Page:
In this paper we look at a simulated two-level system that is known to exhibit critical transitions and investigate it in implementation in different scale-free networks. The big advantage of such an approach, in comparison to other research in this field, is that we do not focus on one specific example for a network, like a bank network [14] or an ecosystem [12, 13], but we investigate randomly generated scale-free networks and simulate many such networks. This means that our findings are easier to generalize to all scale-free networks. Additionally we propose a simple way to include topology in EWS investigations. Normally this is a difficult process, but in this paper we condense all topological information, combined with the state of each node in the network, to one single scalar that can then be analyzed for EWS in the same way an ordinary time series is analyzed. A further advantage of our approach is that we are able to investigate scale-free networks with different power laws and compare the results. All differences in behavior we observe, can then be attributed to the different power law, since other parameters are fixed and details of the topology average out.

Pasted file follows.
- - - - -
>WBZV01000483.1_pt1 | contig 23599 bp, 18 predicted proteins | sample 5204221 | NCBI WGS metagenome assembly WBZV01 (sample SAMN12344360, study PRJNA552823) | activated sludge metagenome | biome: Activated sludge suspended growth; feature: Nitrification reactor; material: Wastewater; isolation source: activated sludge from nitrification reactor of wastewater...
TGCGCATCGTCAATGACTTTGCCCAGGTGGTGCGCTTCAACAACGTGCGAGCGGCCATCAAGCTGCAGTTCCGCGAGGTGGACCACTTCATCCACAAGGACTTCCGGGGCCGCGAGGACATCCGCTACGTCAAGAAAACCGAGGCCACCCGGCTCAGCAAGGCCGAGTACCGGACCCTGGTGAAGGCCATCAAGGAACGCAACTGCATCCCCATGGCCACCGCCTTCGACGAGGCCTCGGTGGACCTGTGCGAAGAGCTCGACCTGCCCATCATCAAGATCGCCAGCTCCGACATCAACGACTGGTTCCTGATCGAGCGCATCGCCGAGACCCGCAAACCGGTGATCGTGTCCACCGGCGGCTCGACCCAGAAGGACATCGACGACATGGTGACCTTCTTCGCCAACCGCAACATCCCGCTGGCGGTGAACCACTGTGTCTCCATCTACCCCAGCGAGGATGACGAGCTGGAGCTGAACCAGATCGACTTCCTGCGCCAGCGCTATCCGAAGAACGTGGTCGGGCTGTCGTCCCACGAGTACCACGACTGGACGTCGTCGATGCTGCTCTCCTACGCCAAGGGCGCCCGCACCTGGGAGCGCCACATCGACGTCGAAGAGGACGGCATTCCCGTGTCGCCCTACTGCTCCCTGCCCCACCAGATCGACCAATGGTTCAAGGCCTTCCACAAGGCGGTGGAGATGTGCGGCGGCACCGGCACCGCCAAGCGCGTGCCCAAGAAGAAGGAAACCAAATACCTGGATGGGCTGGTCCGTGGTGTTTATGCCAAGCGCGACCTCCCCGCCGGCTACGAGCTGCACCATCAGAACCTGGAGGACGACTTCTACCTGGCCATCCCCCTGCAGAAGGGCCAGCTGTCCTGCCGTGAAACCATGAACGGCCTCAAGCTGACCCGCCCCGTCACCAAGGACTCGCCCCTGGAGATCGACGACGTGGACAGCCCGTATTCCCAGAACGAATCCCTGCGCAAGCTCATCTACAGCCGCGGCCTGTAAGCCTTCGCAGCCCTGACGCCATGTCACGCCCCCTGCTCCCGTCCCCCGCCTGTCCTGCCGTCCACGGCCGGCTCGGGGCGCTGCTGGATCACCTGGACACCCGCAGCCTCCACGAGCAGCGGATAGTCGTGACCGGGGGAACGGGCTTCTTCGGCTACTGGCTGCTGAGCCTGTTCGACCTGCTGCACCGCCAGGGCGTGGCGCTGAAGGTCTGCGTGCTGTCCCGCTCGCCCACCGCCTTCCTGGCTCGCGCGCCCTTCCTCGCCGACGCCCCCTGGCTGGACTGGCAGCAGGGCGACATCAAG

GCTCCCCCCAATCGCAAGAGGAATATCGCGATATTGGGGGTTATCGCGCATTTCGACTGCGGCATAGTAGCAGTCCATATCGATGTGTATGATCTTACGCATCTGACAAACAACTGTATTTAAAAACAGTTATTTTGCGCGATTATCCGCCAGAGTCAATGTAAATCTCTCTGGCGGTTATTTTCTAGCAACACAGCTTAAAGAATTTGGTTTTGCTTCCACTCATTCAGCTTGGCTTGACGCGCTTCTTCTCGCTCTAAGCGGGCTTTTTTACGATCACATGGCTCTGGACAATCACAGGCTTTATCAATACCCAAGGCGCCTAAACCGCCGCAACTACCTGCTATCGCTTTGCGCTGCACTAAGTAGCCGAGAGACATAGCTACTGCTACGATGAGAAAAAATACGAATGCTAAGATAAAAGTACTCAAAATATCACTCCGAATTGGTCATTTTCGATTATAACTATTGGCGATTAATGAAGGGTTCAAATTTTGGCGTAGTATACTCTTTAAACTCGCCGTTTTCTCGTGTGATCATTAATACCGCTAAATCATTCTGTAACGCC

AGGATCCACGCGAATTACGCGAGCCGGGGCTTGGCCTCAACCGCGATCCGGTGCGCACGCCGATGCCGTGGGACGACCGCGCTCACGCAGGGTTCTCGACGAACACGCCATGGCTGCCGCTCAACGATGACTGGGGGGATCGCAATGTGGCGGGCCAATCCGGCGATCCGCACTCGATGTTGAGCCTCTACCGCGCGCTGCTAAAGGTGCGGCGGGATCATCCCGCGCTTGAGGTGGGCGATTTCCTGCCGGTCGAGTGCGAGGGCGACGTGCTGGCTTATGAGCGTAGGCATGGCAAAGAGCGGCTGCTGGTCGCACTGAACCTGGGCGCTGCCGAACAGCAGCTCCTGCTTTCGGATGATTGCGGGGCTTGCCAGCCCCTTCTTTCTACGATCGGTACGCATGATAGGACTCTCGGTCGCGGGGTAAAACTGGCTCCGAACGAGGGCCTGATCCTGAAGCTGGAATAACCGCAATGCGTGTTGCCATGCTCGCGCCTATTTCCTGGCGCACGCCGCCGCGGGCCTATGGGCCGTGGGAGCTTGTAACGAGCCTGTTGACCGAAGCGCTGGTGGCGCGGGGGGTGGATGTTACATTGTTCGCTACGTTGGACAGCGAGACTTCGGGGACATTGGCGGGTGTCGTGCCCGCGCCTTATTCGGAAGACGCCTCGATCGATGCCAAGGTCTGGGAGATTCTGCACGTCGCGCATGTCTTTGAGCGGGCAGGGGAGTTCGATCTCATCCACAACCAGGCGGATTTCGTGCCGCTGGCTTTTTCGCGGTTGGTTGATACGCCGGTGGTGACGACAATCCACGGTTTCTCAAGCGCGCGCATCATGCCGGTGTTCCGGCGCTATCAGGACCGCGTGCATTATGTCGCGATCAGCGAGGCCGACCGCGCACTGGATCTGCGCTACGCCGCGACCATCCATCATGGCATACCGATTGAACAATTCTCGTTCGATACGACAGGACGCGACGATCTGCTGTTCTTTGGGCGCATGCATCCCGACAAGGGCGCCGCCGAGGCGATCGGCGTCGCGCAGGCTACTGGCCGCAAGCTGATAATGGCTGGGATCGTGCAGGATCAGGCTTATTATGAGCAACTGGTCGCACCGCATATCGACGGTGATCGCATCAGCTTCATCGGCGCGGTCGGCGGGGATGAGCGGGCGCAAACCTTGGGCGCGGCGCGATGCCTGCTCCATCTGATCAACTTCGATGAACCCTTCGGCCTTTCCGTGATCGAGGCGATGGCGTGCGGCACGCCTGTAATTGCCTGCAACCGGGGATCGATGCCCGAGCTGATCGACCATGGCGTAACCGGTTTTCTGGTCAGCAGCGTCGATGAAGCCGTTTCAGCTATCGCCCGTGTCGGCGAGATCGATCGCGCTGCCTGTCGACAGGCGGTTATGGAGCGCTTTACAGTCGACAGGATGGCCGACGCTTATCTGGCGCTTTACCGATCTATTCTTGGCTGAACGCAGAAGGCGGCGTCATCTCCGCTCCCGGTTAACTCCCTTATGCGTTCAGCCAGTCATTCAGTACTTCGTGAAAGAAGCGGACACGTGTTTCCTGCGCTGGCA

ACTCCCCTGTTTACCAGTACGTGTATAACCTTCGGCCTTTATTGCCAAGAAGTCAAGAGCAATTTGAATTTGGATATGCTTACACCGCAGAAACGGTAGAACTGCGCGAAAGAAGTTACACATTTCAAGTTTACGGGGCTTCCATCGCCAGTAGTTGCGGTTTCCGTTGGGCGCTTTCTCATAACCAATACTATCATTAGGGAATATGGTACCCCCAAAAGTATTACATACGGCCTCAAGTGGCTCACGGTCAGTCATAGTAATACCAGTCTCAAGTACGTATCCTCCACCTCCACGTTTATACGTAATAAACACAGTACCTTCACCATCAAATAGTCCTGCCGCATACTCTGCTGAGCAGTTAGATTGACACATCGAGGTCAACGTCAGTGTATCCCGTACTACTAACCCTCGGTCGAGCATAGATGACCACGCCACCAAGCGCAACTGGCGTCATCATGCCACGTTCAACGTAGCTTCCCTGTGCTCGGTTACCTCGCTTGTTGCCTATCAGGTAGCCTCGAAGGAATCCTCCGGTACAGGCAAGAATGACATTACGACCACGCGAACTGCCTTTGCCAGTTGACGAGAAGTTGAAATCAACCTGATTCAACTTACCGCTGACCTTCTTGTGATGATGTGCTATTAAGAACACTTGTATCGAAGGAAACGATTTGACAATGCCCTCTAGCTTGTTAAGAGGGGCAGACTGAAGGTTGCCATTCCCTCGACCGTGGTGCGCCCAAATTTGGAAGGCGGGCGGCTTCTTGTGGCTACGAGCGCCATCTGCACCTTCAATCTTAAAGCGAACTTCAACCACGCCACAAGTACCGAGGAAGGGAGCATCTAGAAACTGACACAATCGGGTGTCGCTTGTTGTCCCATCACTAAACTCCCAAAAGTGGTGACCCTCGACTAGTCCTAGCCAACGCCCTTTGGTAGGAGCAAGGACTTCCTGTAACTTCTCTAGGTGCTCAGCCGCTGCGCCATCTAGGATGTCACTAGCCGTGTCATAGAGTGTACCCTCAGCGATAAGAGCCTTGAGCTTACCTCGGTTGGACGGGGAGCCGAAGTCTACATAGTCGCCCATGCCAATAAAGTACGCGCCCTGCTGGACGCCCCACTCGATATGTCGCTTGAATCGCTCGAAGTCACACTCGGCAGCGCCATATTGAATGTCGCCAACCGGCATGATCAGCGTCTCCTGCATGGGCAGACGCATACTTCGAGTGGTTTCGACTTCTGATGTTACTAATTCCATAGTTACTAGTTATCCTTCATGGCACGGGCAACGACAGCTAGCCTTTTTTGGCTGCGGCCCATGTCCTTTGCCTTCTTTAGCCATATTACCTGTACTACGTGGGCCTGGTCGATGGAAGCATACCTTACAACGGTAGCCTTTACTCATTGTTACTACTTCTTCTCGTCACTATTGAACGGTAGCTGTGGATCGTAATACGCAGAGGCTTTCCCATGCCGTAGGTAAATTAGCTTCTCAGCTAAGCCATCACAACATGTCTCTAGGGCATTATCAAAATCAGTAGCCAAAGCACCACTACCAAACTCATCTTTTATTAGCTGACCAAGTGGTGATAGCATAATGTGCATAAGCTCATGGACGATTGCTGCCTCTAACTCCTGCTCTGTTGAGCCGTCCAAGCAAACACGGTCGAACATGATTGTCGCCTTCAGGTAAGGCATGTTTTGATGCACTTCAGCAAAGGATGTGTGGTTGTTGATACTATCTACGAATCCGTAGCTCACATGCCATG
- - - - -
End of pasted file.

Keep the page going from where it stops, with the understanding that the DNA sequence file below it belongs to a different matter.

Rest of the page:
We find that in some topologies EWS can be detected; in others however, they remain hidden. Furthermore we explore a method to make these hidden EWS visible by transforming the system from its natural state to a so-called effective state, by a method which was recently suggested by Gao et al. [15].

This paper is organized as follows: Section 2 gives a short introduction to EWS. Section 3 introduces in the kind of scale-free networks examined. The example system we use for our simulations is explained in Section 4 and mathematical details on how to calculate the effective state of a system are given in Section 5. Numerical details of the simulation can be found in Section 6. Results are presented in Section 7 and discussed in Section 8.